> Topwater gear: 7’3” medium-heavy Lew's Custom Speed Stick Series Magnum Hammer casting rod, Lew's Tournament Pro G Speed Spool Series casting reel (6.2:1 ratio), 14-pound Sufix Elite monofilament line, IMA Lures Big Stik 135 (American shad), Storm Arashi Top Walker (ghost pearl blue).
> He replaced the stock hooks on the Little Stik with #4 VMC Hybrid 1X trebles.
> He changed to the Top Walker later in the tournament because it produced a little more subtle action on the surface. “It walks easier and the big fish ate it whenever the herring shut off and fish quit schooling,” he said.
> Fox usually prefers 17-pound mono for topwater fishing, but opted for 14 at the Cup due to the open-water scenario and the added casting distance. “That stuff is funky,” he said. “It floats in the air like a spiderweb and I can throw it so far. I felt like I was reaching fish others wouldn’t have caught because I could throw it so far.”
> He caught a 6-plus pounder on day 3 by ripping a Strike King Sexy Spoon up through the water column.
> Main factor in his success – “Practicing with my mom. Out of the 15 fish I weighed, 10 came off that spot.”
> Performance edge – “The Lew’s reel was crucial. It’s unmatched as far as casting distance.”
Brandon Cobb wishes he would've been a little more patient in some areas on the final day.
3rd: Brandon Cobb
> Day 1: 5, 19-12
> Day 2: 5, 19-04
> Day 3: 4, 15-10
> Total = 14, 54-10
Back in the spring, Brandon Cobb figured he knew how Lake Murray would fish during the Cup. As the tournament drew closer and he had a chance to spend time on the water, his pre-conceived notion changed drastically.
“I would not have ever considered fishing offshore because normally that bite doesn’t pick up until late September,” he said. “Before it went off limits, I did it a little bit and started to realize there were big ones out there. After I saw that, I pretty much knew 100 percent that it could not be won on the bank.”
While he targeted cane piles mostly, he also fished drops and humps and “places where the fish suspend,” he added.
“A lot of the places look the same, but the fish just don’t use them all,” he said. “You had to find a place where the fish want to suspend, but also a place where herring get pushed into or swim across to make fish feed. I had tons of places that had some fish, but as far as where fish that fed and where you could expect to get a bite more often than not, probably 20 places.”
Over the first two days, he’d get a bite within the first couple of casts on a spot. If he went 0-for-3, it was on to the next waypoint. On Sunday, it was more a struggle.
“I did the same pattern, but something happened,” he said. “The fish didn’t sit where I thought they’d sit. They were more scattered and were schooling a little bit. I should’ve waited on those schools rather than run around. And when they weren’t schooling, I ran around more than the first two days instead of waiting.”
Cobb, who’s getting married in November, wishes he’d have been more patient on the final day.
“I was making three casts and then leaving,” he said. “On Sunday, I’d have been better off being patient. I knew where they were days 1 and 2 and on Sunday they were not where I thought they were. I would’ve been better off waiting and throwing to them.”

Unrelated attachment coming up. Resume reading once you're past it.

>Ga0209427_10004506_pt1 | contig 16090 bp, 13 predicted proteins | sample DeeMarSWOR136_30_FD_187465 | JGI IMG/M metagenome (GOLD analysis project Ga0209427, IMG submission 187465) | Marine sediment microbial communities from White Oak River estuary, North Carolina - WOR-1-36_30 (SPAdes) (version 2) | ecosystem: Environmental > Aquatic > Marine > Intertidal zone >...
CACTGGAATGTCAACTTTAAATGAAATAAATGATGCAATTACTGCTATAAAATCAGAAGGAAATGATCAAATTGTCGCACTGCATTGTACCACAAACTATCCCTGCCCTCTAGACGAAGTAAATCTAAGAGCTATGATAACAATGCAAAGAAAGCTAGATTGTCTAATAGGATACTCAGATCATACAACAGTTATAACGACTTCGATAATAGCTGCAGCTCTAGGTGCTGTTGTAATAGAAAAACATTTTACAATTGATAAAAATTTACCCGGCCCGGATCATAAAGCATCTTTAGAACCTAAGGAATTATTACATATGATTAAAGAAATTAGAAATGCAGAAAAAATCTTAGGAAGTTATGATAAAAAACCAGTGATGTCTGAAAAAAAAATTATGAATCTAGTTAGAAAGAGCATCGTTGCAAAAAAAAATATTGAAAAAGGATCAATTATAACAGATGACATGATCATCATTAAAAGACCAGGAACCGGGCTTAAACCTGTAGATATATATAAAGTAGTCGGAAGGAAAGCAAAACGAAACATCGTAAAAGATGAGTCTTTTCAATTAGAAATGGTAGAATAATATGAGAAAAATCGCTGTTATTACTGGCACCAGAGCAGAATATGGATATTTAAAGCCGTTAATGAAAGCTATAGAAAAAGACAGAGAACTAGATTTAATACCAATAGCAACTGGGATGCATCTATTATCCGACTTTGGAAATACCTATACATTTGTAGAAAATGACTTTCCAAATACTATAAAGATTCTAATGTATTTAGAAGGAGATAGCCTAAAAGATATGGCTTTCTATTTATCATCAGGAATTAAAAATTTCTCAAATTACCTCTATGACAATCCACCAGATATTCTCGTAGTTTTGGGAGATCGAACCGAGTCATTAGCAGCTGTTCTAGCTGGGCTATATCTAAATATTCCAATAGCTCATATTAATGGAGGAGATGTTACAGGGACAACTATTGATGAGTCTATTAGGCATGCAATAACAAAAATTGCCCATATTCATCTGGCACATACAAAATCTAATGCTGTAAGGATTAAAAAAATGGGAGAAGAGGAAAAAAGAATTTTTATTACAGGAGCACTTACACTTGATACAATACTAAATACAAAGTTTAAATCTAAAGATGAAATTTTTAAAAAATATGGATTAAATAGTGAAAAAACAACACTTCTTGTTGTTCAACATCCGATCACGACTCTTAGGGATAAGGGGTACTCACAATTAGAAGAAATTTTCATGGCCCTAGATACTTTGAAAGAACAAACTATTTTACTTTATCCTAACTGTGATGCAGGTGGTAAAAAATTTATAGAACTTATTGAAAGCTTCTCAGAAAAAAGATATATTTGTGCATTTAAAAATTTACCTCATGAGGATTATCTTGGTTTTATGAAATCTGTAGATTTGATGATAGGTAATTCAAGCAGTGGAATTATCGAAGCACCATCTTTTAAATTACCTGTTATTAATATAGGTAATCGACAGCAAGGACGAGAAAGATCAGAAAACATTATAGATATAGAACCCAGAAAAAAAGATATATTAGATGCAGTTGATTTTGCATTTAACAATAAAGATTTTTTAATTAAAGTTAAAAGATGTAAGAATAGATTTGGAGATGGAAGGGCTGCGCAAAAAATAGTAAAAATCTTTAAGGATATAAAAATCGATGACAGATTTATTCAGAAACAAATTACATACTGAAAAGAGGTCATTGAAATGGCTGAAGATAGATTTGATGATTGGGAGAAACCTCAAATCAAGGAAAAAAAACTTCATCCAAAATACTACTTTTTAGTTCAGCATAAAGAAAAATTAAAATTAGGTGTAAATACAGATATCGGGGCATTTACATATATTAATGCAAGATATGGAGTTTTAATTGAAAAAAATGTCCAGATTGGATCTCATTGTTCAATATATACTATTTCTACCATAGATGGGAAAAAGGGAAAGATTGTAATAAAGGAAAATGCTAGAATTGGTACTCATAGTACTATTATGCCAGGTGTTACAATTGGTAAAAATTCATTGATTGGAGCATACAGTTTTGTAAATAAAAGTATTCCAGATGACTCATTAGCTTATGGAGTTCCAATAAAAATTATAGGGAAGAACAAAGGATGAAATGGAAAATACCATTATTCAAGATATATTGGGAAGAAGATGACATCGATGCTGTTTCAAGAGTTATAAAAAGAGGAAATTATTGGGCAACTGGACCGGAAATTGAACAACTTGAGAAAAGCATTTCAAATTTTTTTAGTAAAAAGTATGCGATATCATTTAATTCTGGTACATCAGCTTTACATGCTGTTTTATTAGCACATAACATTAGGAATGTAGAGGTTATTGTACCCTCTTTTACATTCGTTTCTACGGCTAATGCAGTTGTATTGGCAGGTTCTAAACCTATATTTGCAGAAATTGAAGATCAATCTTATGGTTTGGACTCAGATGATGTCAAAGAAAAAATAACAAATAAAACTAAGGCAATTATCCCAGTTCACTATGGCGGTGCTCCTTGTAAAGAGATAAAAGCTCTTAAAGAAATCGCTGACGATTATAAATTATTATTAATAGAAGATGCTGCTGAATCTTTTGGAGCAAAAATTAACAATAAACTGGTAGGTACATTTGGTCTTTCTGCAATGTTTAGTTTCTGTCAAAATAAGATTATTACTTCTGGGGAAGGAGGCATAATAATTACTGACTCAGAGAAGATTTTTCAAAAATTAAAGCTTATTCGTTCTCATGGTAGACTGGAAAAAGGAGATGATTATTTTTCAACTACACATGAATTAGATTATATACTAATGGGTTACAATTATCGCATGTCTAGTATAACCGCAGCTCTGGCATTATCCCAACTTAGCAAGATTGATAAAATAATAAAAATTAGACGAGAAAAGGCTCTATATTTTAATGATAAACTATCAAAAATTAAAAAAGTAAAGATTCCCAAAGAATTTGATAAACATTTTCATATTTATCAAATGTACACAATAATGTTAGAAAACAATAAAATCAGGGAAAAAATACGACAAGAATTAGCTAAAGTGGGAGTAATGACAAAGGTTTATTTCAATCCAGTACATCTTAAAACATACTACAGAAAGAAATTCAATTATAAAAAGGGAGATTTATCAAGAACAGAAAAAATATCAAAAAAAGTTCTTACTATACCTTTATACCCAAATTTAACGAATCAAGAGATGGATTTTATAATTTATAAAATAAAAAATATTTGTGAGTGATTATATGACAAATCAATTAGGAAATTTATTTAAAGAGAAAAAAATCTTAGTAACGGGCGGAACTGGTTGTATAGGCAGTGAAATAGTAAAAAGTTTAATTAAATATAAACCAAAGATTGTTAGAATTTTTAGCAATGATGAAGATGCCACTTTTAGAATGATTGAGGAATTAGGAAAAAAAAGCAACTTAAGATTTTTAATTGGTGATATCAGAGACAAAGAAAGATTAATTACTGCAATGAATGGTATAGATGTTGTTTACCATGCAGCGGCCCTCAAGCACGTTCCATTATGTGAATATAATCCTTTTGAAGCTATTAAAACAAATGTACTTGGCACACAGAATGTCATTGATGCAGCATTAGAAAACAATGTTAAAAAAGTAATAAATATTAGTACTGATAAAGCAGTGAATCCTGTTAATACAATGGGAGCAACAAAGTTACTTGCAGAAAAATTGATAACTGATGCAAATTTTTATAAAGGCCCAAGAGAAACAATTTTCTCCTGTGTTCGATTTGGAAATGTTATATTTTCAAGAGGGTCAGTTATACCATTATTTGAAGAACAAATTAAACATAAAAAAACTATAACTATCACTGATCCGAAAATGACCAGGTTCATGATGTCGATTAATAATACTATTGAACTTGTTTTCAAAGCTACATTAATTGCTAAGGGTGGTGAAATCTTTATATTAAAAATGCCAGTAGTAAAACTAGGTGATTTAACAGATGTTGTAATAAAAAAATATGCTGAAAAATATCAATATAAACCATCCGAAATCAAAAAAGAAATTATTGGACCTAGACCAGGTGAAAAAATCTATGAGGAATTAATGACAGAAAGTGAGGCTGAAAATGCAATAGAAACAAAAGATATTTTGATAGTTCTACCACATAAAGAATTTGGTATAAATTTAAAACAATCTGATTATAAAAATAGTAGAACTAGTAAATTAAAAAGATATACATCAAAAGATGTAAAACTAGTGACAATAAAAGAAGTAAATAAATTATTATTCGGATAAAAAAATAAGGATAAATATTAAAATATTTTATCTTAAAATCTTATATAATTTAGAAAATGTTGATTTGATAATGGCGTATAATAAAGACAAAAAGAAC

His biggest fish Sunday came on a soft-plastic jerkbait and when it slicked off, he downsized his walking baits.
“It was so slick I should’ve been throwing smaller baits rather than bigger ones,” he added.
> Topwater hardbait gear: 7’6” medium-heavy Ark Fishing Rods Invoker casting rod, unnamed casting reel, 15-pound Yo-Zuri Hybrid line, Yo-Zuri Inshore Hydro Pencil (blue mackerel), Yo-Zuri 3DR Series Pencil (glass minnow).
> Cobb also used a 7’ medium-action Ark rod when throwing smaller baits on top.
> Topwater softbait gear: 7’2” medium-action Ark Fishing Rods Inovker casting rod, Abu Garcia Revo MGX casting reel, same line (12-pound), 5/0 EWG light wire, Zoom Super Fluke (glimmer blue and blue pearl silver).
> Cobb Texas-rigged the Super Fluke, but did not Tex-pose the hook point.
> Main factor in his success – “Covering a lot of places every day.”
> Performance edge – “My Lowrance and Navionics card as far as being efficient and setting down and being able to cast at my brush pile right away.”
Bryan Thrift didn't anticipate the herring bite to be as strong as it was.
4th: Bryan Thrift
> Day 1: 5, 19-04
> Day 2: 5, 14-09
> Day 3: 5, 18-02
> Total = 15, 51-05
Bryan Thrift tried to follow the same script that worked for him at Murray in 2014, when he finished 7th. He fished a few topwater spots, but also mixed in points and deep brush piles.
He split his practice between offshore spots and shallow areas where he might be able to generate some buzzbaits bites.
“Practice was tough,” he said. “I wasn’t really trying to catch them, but it was tough to get bit.”
By the time he weighed in on day 1 with 19-04, he knew the complexion of this year’s Cup would be much different than three years ago.
“When I weighed in the first day and saw the fat herring fish everyone had caught, that’s when I knew my long, skinny bream-eaters couldn’t compete,” he said. “There’s usually one dominant technique, but I’ve never seen one like this be this dominant in August.”